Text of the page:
- The hot water supply is extremely intermittent. It comes and goes, but there are stretches of days where I have no hot water at all in the evenings, and only very brief amounts of hot water in the mornings - between five and ten minutes total before it goes completely cold. This means no shower after the gym, and only a very efficient shower before work.
- My landlord has never provided me with his phone number and always blocks his Caller ID on the rare occasions (maybe three or four times total) when he has called. This may be because he lives upstairs and is (in theory) reachable at any time, but in case of an emergency, he (and I) would be screwed. His phone number isn't on the lease because - surprise - he's never given me a copy of the lease, even though I've signed two of them now.
- The family, although they live upstairs, rarely answers the door when home (they speak very little English) and occasionally ignore me altogether. Once, the power went out mysteriously on a Sunday afternoon (I had come home to make lunch and the microwave apparently tripped a circuit), and although I heard footsteps upstairs, no amount of door-banging or doorbell-ringing would get an answer. Eventually his son came outside and walked right past me down the street, as if I wasn't there. I was without power for a good six hours before it came back on without explanation.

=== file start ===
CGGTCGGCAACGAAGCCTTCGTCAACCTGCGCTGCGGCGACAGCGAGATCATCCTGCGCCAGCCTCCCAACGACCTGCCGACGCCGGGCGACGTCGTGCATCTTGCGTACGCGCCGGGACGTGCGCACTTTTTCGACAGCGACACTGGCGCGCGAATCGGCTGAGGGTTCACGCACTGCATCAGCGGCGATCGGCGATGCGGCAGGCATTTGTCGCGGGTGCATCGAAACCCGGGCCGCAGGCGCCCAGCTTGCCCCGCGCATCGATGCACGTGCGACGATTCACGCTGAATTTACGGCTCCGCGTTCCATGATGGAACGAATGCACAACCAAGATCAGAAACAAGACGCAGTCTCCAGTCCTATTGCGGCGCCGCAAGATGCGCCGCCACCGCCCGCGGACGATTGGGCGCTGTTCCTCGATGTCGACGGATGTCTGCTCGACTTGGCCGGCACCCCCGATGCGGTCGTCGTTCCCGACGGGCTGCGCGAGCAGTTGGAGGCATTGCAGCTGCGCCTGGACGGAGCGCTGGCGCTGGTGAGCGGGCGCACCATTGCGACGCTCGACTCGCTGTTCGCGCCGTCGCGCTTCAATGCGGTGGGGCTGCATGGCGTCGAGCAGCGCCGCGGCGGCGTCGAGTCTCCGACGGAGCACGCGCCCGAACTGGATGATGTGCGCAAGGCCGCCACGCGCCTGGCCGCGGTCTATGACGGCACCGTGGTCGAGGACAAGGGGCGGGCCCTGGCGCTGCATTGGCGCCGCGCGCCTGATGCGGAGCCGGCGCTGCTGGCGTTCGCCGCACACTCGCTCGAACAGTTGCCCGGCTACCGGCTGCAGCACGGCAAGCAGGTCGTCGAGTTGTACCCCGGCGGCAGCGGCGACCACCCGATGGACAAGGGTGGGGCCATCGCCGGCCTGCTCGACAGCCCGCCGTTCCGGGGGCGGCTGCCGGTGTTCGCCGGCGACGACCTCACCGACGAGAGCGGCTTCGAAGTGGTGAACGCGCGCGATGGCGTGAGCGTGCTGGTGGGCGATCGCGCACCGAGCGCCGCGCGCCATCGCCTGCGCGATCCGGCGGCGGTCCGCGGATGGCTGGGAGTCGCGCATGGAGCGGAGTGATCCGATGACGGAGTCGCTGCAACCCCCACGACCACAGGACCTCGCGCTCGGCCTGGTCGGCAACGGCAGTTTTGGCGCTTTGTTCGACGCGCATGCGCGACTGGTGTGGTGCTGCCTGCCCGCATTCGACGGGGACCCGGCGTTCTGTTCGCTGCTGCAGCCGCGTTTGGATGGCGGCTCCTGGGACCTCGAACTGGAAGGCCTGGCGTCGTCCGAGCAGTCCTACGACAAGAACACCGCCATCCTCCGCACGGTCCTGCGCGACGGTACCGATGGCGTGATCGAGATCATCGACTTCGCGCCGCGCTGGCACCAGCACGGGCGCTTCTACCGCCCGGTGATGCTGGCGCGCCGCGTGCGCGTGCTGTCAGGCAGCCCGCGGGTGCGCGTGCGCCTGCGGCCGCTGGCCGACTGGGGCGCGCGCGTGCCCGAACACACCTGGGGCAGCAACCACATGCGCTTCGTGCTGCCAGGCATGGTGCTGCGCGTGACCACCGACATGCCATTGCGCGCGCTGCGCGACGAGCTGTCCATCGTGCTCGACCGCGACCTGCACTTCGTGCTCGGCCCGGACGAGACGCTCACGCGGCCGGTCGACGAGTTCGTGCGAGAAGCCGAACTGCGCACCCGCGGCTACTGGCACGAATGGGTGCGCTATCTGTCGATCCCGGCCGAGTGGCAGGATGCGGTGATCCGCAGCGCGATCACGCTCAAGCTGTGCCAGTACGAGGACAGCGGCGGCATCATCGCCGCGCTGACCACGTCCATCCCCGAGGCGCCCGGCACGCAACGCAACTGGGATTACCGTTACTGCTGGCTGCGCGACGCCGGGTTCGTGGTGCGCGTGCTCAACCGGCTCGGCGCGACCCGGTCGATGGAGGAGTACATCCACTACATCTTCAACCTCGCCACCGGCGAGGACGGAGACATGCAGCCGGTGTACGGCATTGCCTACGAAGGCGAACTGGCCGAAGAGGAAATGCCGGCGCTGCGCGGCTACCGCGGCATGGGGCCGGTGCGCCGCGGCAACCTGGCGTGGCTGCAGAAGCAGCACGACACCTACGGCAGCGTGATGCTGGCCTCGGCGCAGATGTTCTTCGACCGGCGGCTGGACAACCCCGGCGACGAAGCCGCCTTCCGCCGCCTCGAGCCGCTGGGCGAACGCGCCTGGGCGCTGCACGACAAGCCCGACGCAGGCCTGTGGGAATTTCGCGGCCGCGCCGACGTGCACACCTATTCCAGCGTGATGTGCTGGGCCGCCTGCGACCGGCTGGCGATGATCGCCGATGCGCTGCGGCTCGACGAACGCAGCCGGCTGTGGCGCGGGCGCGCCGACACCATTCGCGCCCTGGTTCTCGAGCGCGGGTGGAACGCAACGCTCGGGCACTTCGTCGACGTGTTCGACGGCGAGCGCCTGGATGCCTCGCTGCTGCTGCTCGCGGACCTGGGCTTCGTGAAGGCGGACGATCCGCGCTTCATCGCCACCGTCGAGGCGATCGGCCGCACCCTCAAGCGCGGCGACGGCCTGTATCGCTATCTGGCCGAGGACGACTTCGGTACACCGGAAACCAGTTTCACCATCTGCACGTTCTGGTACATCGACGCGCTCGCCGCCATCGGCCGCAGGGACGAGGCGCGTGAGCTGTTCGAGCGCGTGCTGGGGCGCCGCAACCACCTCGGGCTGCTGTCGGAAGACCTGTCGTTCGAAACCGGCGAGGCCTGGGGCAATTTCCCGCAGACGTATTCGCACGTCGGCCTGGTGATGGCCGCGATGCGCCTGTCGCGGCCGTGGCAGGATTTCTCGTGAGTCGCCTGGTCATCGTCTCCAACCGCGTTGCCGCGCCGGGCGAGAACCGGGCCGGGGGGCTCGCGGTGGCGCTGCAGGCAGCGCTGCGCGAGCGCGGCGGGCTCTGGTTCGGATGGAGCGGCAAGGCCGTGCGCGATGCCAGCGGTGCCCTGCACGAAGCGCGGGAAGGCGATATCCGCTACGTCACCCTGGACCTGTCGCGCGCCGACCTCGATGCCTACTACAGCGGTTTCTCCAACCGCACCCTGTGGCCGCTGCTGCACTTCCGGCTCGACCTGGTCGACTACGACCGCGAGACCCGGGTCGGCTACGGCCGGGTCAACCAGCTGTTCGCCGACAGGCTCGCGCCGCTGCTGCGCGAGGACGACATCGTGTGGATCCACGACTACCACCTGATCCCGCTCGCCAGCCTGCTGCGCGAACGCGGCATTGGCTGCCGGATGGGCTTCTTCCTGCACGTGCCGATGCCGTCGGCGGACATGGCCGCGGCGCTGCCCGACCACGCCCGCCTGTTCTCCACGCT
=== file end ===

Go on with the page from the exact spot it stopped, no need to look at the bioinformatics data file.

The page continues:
In the "strikes against me" column, I have a cat, which he specifically forbade when I moved in, but despite making efforts to find another home for her (thinking that this apartment was only temporary anyway), I was unsuccessful and just ended up keeping her. He hasn't really complained since; in fact, he's been in here once or twice and hasn't even noted her existence.
I keep thinking that the cat will work against me if it ever came down to legal nitpicking over whether I have the right to get out of this place, since she is technically a violation of the lease that I don't possess, but the cat aside, what do you think, MA residents?